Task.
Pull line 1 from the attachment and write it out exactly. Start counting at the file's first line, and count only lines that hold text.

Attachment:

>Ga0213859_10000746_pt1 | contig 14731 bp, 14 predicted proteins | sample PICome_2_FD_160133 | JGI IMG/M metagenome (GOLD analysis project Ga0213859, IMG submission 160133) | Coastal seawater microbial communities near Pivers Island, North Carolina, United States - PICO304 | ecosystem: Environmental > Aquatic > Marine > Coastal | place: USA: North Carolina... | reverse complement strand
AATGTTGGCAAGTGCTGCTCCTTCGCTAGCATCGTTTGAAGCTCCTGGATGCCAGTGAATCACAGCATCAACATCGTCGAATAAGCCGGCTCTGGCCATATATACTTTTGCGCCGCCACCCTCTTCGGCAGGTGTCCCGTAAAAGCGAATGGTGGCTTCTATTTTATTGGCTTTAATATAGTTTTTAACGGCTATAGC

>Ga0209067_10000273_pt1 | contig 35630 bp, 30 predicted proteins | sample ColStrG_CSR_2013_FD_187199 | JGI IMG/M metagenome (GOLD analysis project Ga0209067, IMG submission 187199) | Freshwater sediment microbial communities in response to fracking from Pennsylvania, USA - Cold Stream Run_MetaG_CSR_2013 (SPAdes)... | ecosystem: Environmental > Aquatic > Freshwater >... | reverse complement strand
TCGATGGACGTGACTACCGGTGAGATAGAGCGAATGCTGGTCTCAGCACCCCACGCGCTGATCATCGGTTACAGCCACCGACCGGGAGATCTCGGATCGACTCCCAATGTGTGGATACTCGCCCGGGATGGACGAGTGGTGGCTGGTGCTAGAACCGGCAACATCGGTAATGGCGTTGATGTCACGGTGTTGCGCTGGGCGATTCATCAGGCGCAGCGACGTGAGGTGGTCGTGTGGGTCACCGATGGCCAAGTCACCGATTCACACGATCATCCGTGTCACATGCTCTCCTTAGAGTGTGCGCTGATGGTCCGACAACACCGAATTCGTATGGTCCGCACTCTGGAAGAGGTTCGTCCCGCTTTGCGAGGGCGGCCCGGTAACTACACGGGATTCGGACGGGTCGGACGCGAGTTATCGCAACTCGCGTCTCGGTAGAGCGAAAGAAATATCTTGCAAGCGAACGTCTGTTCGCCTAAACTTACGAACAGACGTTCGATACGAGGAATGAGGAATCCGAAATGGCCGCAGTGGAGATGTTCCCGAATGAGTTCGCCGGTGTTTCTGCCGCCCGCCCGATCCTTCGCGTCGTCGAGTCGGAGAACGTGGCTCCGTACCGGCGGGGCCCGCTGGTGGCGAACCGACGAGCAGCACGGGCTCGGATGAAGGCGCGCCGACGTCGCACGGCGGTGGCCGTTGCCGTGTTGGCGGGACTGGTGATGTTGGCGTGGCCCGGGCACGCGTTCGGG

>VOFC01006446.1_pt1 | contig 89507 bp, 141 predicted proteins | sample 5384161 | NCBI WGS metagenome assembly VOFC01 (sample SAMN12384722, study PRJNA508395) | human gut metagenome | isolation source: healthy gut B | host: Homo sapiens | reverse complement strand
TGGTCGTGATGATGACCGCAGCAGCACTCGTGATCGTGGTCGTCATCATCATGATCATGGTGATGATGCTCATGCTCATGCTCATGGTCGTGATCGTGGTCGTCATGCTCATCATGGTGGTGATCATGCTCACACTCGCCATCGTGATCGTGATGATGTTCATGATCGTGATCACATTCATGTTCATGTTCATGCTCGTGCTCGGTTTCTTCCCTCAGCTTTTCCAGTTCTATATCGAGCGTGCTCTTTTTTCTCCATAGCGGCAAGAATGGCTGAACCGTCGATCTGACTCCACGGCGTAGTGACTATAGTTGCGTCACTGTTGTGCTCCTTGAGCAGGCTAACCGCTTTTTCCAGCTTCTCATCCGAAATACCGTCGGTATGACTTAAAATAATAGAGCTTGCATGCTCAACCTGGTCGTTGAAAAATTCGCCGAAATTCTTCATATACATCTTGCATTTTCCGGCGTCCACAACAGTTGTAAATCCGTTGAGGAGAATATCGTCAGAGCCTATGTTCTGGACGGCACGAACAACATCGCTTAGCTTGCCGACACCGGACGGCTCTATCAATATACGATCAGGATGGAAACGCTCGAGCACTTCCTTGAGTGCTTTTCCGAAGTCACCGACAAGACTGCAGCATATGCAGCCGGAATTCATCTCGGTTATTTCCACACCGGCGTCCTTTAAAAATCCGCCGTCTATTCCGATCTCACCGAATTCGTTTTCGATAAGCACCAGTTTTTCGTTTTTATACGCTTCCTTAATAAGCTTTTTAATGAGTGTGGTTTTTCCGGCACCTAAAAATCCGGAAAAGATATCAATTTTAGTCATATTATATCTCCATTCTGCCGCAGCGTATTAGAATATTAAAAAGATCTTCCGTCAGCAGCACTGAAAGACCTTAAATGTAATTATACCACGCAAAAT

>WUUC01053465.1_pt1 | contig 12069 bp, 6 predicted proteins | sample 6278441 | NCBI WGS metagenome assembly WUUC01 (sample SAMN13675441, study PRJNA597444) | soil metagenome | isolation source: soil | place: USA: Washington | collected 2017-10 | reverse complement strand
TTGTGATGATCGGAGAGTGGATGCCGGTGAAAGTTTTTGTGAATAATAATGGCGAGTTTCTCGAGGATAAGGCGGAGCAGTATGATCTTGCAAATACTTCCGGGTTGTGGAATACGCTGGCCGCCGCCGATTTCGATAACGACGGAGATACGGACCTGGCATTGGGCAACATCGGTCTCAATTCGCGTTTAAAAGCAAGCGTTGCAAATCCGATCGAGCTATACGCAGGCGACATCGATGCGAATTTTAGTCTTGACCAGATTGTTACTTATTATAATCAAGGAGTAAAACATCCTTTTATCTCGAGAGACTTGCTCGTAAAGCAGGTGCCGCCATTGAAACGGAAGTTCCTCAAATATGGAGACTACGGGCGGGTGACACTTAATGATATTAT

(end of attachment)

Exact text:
>Ga0213859_10000746_pt1 | contig 14731 bp, 14 predicted proteins | sample PICome_2_FD_160133 | JGI IMG/M metagenome (GOLD analysis project Ga0213859, IMG submission 160133) | Coastal seawater microbial communities near Pivers Island, North Carolina, United States - PICO304 | ecosystem: Environmental > Aquatic > Marine > Coastal | place: USA: North Carolina... | reverse complement strand